Epidural Heat treatment of facial pain (Sweet-procedure)
The trigeminal nerve is the facial nerve with three branches in the face. With Trigeminal Neuralgia this nerve causes painful, violent shooting, electrical, sensations. The pain can sometimes occur in the upper branch (forehead and eye), the middle branch (upper jaw and nose) and the lower branch (lower jaw). Typical symptom of Trigeminal Neuralgia is that the pain can be generated by a stimulus that is not normally painful. For example, by touching the skin, eating, talking, brushing teeth, shaving or a cold gust of wind.
The pain symptoms may spontaneously disappear for months or even years, but may also suddenly come back. In most cases there is no obvious cause for the emergence of Trigeminal Neuralgia. Very rarely the pain is caused by an abnormally positioned blood vessel, pressed right up against the nucleus of the facial nerve (the ganglion gasseri) in the brain. If Trigeminal Neuralgia is diagnosed, the attending physician will first prescribe medication. The most used medication for the treatment of facial pain are carbamazepine (Tegretol) or gabapentin (Neurontin). These medications were originally developed for the treatment of epilepsy, but also have a dampening effect on the activity of nerve cells. Because the effect of the drugs is not limited to the damping of the facial nerve, side effects may occur, like drowsiness, dizziness, or lethargy.
Trigeminal Neuralgia is a form of facial pain, with which intense painful, shooting, electrical sensations occur in the catchment area of the facial nerve (trigeminal nerve). The pain may occur in the upper branch (forehead and eye), the middle branch (upper jaw and nose) and the lower branch (lower jaw). Typical symptom of Trigeminal Neuralgia is that the pain can be generated by a stimulus that is not normally painful. For example, by touching the skin, eating, talking, brushing teeth, shaving or a cold gust of wind. The pain symptoms may spontaneously disappear for months or even years, but may also suddenly come back. In most cases there is no obvious cause for the emergence of Trigeminal Neuralgia. Only in rare cases, neurologist have found an abnormally positioned blood vessel, pressed right up against the nucleus of the facial nerve (the ganglion gasseri) in the brain, causing the pain. Your doctor will treat the pain by blocking the nerve responsible for your pain. This is done by the controlled application of heat through a needle that is inserted with the aid of fluoroscopy. By means of a block, the pain conduction in the affected nerve root is influenced, so that in many cases a reduction in pain occurs.
Preparing for the treatment The treatment is performed during a short stay at the OCP Medical Center and is performed by an anesthesiologist. The treatment is performed in the operating room and you will be sedated (no anesthetic) in combination with a local sedation. Therefore, you should fast for at least 6 hours leading up to the treatment. This means that up to six hours before arriving you can have a cracker or biscuit without butter, and with just a little bit of sweet toppings for breakfast, and up to four hours before arriving you can only drink clear liquid drinks (water, tea, apple juice, or clear lemonade). Coffee is not allowed. You may take prescription medication with a sip of water. The treatment You’ll arrive at the clinic about an hour before the treatment. You will be escorted to your private room, where you can change into a gown. Afterwards you will be brought to the treatment room, where you’ll lie on the operating table, on your back. Additionally, your head may be fixed to the table with a strap, because you can not make any sudden movements during surgery. Because the treatment and anesthesia can affect your ability to react, you can not drive on the day of the treatment. You need to make sure someone else can bring you home. A few days after the surgery you may do whatever feels okay, but keep in mind that physically demanding work is not allowed. Gradually you will notice that you are capable of doing more and more. Beforehand an IV will be placed, which will first provide antibiotics and will provide medication during the procedure, making you calmer, and possibly doze off a bit during the operation. You will also be connected to a monitor so that we can monitor your vitals during the surgery. After disinfection, the anesthetist inserts a special needle, with the aid of fluoroscopy, through the cheek, near the core of the facial nerve (ganglion gasseri), to treat the nerve with heat. When the needle is inserted, a small current is used to make sure the needle is in the right place. If you feel a slight tingling in the affected part of your face, the needle is in the right place. Then, the tip of the needle is heated to a certain temperature for 3 minutes. The anesthesiologist will test if the feeling in the affected area of the facial nerve has changed. If this is the case, the treatment is finished.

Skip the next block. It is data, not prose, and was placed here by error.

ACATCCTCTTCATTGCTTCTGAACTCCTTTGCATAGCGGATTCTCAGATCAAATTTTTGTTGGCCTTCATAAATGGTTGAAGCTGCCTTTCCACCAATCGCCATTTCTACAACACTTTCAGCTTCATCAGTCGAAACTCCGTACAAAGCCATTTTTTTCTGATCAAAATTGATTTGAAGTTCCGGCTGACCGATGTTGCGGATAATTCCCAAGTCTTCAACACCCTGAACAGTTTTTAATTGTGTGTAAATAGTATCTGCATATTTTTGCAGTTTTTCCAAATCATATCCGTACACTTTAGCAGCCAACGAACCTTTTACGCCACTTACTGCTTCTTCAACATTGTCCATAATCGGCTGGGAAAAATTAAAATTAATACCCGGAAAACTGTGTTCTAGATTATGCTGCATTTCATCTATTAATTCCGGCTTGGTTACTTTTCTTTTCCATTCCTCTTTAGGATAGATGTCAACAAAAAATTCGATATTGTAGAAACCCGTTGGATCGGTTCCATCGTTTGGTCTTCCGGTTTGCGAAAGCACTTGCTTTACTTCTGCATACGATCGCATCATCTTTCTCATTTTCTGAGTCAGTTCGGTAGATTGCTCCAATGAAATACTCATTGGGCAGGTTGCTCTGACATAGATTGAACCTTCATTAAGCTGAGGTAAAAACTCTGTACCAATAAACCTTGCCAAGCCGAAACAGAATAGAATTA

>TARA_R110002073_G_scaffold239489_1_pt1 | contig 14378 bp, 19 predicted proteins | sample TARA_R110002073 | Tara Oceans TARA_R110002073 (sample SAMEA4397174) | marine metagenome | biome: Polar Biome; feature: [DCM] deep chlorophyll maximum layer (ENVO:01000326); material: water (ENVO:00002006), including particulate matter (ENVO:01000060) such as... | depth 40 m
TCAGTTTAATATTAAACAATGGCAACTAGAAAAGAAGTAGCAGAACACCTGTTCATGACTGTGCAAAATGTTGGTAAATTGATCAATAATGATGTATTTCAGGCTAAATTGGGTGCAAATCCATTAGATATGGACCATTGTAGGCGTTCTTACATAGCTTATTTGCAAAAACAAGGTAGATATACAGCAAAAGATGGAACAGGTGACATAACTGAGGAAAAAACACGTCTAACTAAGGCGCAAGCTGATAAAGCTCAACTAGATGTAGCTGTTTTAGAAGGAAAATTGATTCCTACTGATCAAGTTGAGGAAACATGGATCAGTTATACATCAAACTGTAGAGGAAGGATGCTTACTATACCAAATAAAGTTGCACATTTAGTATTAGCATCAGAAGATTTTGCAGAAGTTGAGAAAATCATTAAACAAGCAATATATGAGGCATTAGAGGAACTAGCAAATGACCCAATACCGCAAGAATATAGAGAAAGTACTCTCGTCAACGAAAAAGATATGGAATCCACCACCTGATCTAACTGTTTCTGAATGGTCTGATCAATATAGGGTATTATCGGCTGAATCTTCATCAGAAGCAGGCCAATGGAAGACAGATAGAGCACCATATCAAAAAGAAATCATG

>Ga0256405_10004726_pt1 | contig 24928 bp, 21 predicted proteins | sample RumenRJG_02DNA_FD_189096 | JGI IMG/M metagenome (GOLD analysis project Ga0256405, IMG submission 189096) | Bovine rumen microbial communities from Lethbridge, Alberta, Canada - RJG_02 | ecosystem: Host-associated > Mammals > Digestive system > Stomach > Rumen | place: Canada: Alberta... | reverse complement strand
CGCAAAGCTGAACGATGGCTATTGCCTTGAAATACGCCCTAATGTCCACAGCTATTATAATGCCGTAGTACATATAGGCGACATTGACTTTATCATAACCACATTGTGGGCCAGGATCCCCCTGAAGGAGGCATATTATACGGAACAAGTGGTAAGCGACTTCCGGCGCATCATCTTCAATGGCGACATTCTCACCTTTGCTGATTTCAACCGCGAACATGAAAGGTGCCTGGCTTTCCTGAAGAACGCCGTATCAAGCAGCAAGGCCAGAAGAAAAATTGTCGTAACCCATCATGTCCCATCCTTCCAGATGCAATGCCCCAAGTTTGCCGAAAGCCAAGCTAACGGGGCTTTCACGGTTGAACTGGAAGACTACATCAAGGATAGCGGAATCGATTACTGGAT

After the treatment If the treatment is finished, you will be brought to the recovery room. Afterwards you will be taken back to your room. The department nurse will help you and answer any questions you might have. After an hour of bed rest you can go home, unless something else is decided on consultation with the doctor. Since the treatment and anesthesia can affect your ability to react, you should not drive on the day of the treatment. You need to make sure someone else can bring you home. The following days you may do what feels okay, but physical labor is not allowed in the beginning. Along the way you’ll notice that you can do more and more. Possible side effects Hypersensitive reaction to iodine or the use of antibiotics. Some patients respond to the contrast fluid used during the procedure.
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Introducing our Pain Specialist
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